I will never forget the day the acceptance package came. In that moment, I was overcome with relief, empowerment, and tremendous gratitude just knowing all those difficult days and long nights were not in vain. I grew up working with my parents, cleaning a movie theater from 1:00 a.m. to 10:00 a.m. every weekend and summer vacation since I was 11.
The most profound and important education I have received has ironically not been in the classroom, but has come from pushing myself through countless nights of heavy eyes, midnight coffee runs, and backaches. As cheesy as it may be, my acceptance package reminded me of a quote from a Spiderman movie: “With great power comes great responsibility.”
As a low income, first generation college student, I know the struggle, too well. Fortunately I was awarded the Mork Family Scholarship, a full tuition scholarship and living stipend. The scholarship is awarded to 10 students each year, and recipients are selected by University of Southern California (USC) faculty and staff from an extremely competitive international pool and interview panel. Being a recipient of such a scholarship means that I have much more of a responsibility to leave a lasting impact on the USC campus and the world.
Preparing an Ánimo Watts Warrior
I'm grateful for my high school. Not only has Ánimo Watts College Preparatory Academy prepared me for the rigor of college, but it also taught me to take advantage of future learning opportunities of all kinds. Given its size, I also witnessed several staff rise up to take on other roles on campus when the need arose. It’s been this leadership model that pushed me to initiate several programs and helped me strengthen my leadership skills. For example, I initiated a partnership program between our school and the nearby middle school, Ánimo Mae Jemison Charter Middle School, where my peers would tutor and mentor students. This initiative led me to starting a club where I teach middle school students about financial literacy and increase their exposure to college options.
At Ánimo Watts I grasped the importance of mentorships through my English teacher Ms. Medina. I have sought her advice during difficult times before, during and after school. Whether it's been me updating her on my current joys in life, seeking out her advice on the pursuit of my career and personal goals, or simply talking about movies like La La Land, she’s been there for me. I’ve certainly learned many things from her, but one of the most resonant is that in order to be a role model, one does not have to be perfect. In embracing one’s humanity, you help others see the importance of self care and ensuring you don’t lose yourself in the process. To be a role model, one must exhibit care, dedication, and high expectations. These things combined will push them to fulfill their potential and be their best self. In doing so, one can help those in the most vulnerable and difficult of circumstances rise above.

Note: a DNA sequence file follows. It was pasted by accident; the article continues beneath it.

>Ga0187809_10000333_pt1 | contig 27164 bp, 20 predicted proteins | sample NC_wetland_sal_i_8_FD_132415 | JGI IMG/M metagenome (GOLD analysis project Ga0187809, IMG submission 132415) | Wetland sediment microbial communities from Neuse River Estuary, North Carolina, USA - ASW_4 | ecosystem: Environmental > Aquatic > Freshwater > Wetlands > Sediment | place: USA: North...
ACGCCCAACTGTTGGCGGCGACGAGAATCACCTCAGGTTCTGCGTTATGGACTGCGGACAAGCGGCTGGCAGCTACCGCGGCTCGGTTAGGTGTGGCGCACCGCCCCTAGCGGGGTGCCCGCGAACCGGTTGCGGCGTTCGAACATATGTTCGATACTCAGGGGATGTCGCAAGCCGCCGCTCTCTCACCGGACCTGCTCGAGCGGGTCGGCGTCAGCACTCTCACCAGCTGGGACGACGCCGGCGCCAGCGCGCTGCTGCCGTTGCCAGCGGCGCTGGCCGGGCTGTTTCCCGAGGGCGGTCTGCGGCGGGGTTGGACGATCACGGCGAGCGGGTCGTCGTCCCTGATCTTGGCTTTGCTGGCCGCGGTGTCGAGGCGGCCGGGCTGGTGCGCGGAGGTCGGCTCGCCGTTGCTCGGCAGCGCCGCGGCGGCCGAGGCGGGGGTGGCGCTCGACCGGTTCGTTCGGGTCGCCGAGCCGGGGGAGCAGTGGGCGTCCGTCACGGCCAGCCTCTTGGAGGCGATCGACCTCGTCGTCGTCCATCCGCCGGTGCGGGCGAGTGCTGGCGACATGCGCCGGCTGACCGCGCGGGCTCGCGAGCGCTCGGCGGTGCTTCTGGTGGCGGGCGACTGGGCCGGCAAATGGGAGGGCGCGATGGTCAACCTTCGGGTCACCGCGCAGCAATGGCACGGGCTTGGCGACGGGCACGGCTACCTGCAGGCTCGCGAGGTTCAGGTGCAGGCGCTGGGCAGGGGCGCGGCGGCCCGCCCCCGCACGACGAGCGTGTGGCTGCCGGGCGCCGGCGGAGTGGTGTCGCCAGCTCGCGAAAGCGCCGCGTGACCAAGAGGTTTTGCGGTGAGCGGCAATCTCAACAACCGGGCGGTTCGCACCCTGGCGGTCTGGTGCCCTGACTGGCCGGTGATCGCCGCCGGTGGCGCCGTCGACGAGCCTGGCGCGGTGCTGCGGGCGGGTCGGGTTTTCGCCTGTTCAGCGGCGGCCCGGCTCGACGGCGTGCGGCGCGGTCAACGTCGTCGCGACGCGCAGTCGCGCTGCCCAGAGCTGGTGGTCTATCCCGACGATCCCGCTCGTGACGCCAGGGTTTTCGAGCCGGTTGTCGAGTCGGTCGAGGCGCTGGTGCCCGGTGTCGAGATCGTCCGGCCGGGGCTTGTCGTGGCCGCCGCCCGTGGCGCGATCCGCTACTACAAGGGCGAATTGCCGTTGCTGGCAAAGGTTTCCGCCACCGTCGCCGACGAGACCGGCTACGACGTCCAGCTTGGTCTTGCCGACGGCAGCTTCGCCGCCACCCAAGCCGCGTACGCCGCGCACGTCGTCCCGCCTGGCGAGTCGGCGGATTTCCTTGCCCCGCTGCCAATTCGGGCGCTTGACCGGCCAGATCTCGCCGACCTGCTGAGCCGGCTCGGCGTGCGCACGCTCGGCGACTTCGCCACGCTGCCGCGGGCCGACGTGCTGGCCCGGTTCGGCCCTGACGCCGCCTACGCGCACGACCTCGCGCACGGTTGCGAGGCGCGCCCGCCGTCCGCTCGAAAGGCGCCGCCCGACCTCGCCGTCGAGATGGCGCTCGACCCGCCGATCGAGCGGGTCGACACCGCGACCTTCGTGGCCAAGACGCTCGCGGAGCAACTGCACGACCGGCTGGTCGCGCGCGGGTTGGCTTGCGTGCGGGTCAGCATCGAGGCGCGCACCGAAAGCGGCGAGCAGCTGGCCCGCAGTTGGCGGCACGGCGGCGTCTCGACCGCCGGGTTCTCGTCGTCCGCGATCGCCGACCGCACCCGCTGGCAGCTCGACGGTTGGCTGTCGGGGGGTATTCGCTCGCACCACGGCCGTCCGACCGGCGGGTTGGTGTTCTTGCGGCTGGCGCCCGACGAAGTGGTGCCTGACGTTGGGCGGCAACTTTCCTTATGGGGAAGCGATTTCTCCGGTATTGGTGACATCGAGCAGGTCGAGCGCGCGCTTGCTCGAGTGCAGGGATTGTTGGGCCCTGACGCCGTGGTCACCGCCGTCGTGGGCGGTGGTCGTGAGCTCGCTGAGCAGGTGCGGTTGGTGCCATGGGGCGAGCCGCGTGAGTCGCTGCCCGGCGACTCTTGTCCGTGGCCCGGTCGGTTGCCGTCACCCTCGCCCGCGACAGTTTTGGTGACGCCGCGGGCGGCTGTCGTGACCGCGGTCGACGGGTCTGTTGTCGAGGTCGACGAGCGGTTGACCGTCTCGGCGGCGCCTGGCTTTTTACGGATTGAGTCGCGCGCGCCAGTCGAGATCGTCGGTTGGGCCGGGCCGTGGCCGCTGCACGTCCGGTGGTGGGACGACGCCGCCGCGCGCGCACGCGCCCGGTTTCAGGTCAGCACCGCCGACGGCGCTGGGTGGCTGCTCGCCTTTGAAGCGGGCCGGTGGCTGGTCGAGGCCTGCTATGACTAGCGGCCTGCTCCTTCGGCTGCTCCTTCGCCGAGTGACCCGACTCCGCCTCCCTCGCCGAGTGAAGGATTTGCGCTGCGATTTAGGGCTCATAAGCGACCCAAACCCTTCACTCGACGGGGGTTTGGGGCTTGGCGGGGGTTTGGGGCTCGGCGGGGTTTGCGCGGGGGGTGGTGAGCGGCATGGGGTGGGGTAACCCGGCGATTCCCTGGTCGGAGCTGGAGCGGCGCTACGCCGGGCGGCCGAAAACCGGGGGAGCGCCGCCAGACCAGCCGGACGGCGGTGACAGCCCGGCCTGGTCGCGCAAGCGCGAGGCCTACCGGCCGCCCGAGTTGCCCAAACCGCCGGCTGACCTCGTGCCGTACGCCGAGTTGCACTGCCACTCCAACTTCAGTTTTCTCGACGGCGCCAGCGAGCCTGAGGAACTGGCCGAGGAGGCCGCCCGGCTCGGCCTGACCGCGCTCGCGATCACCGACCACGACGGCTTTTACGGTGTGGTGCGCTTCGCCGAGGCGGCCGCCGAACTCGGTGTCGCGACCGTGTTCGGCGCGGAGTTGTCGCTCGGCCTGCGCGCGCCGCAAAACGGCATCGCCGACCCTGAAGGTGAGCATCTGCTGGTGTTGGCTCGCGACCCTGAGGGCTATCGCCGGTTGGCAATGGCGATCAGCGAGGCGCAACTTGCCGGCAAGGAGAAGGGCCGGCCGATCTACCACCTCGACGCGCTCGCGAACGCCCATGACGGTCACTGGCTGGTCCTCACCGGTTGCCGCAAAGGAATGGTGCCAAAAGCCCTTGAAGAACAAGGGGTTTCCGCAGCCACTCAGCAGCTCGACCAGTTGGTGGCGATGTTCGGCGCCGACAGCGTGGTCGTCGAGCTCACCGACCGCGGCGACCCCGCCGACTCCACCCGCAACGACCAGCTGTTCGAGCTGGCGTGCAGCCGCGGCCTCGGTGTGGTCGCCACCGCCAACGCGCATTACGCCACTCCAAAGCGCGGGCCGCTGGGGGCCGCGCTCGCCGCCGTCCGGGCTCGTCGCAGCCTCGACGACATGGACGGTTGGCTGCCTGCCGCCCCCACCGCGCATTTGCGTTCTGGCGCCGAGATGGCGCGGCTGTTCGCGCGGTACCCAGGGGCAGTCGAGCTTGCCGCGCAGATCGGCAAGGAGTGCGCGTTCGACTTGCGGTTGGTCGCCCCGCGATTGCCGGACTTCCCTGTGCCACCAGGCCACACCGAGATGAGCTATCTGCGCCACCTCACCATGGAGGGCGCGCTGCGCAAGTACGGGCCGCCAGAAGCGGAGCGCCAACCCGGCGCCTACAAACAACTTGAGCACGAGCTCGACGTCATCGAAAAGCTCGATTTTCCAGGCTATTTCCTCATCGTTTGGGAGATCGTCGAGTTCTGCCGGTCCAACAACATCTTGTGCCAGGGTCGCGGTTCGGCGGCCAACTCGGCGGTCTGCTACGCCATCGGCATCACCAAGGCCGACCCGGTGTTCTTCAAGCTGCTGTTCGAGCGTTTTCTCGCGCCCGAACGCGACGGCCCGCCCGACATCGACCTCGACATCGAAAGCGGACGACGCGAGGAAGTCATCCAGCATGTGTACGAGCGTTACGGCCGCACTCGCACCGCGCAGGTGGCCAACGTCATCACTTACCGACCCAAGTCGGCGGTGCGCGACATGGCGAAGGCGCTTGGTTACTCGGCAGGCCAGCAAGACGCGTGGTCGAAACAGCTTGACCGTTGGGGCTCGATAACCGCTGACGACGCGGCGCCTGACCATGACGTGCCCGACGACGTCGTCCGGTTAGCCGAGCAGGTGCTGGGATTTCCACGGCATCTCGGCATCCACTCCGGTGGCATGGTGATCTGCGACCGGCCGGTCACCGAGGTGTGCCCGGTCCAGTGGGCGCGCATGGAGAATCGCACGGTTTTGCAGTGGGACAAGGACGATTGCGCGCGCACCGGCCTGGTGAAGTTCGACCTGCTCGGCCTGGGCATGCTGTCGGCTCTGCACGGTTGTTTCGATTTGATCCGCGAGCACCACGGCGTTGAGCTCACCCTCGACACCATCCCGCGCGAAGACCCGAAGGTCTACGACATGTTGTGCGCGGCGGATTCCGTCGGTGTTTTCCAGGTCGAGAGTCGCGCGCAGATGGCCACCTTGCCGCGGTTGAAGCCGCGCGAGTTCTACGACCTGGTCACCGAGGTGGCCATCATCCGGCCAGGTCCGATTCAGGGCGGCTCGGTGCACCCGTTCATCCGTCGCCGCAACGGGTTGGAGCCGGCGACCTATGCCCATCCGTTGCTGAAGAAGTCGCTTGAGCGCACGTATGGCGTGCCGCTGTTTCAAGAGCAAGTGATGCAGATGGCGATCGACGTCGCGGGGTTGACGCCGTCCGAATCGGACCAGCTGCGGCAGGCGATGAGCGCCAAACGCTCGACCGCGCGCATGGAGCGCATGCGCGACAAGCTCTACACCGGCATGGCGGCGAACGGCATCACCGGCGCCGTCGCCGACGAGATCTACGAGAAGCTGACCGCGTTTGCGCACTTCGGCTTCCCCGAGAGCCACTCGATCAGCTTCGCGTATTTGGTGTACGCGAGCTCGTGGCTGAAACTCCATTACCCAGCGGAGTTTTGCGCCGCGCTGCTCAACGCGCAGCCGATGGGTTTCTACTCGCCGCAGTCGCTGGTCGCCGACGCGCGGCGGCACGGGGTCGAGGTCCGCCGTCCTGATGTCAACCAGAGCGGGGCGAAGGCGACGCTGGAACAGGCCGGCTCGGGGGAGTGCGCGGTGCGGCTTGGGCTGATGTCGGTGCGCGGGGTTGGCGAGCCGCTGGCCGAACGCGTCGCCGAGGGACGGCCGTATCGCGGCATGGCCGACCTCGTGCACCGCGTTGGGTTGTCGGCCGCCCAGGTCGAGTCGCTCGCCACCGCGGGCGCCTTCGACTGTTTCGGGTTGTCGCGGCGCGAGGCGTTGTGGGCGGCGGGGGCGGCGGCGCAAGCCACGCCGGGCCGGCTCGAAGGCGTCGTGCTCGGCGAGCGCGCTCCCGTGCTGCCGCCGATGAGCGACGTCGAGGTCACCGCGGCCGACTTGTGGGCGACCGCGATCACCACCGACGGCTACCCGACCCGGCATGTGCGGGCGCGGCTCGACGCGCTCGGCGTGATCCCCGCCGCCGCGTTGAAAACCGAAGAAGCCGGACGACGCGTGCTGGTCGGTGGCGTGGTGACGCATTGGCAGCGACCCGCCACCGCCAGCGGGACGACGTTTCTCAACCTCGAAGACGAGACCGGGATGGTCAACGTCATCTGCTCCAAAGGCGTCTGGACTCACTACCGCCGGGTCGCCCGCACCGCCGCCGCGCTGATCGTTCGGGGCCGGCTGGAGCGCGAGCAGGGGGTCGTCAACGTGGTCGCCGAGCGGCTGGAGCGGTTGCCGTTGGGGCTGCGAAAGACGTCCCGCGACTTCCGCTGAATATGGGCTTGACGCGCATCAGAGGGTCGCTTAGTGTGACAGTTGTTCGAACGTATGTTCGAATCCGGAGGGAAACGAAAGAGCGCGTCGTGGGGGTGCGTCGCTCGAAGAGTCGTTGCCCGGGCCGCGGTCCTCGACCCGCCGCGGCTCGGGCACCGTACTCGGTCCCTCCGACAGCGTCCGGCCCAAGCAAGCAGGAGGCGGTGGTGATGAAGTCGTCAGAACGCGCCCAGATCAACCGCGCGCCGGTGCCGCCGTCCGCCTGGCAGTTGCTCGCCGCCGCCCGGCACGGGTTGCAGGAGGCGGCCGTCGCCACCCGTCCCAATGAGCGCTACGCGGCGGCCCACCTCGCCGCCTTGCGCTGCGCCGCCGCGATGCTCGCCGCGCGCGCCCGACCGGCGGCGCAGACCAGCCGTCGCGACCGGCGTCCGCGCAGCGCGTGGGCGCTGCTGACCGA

Getting accepted to a top tier institution like USC means that I can’t possibly leave this earth saying “see you in the next life” without having done something to close the opportunity gap and knowledge gap that hindered my peers and me on our path to college. I’m majoring in non-governmental organization and social change, through this I hope to establish a nonprofit that provides college-preparatory services to low-income, first-generation youth.
Above all, my acceptance to USC and being a Mork Family Scholarship recipient has made me even more thankful for the times mom had to wear three layers of clothing to work all through the night in a waffle factory, and when my dad had to drive over an hour away to Santa Clarita to work as a dishwasher 12 hours a day. All the blood, sweat, and tears my parents shed for my siblings and me has further driven me to do the best I can with the resources at hand, as limited as they may be, and to change the cycle not just for myself, but for those around me. This moment is only the beginning of fulfilling my destiny.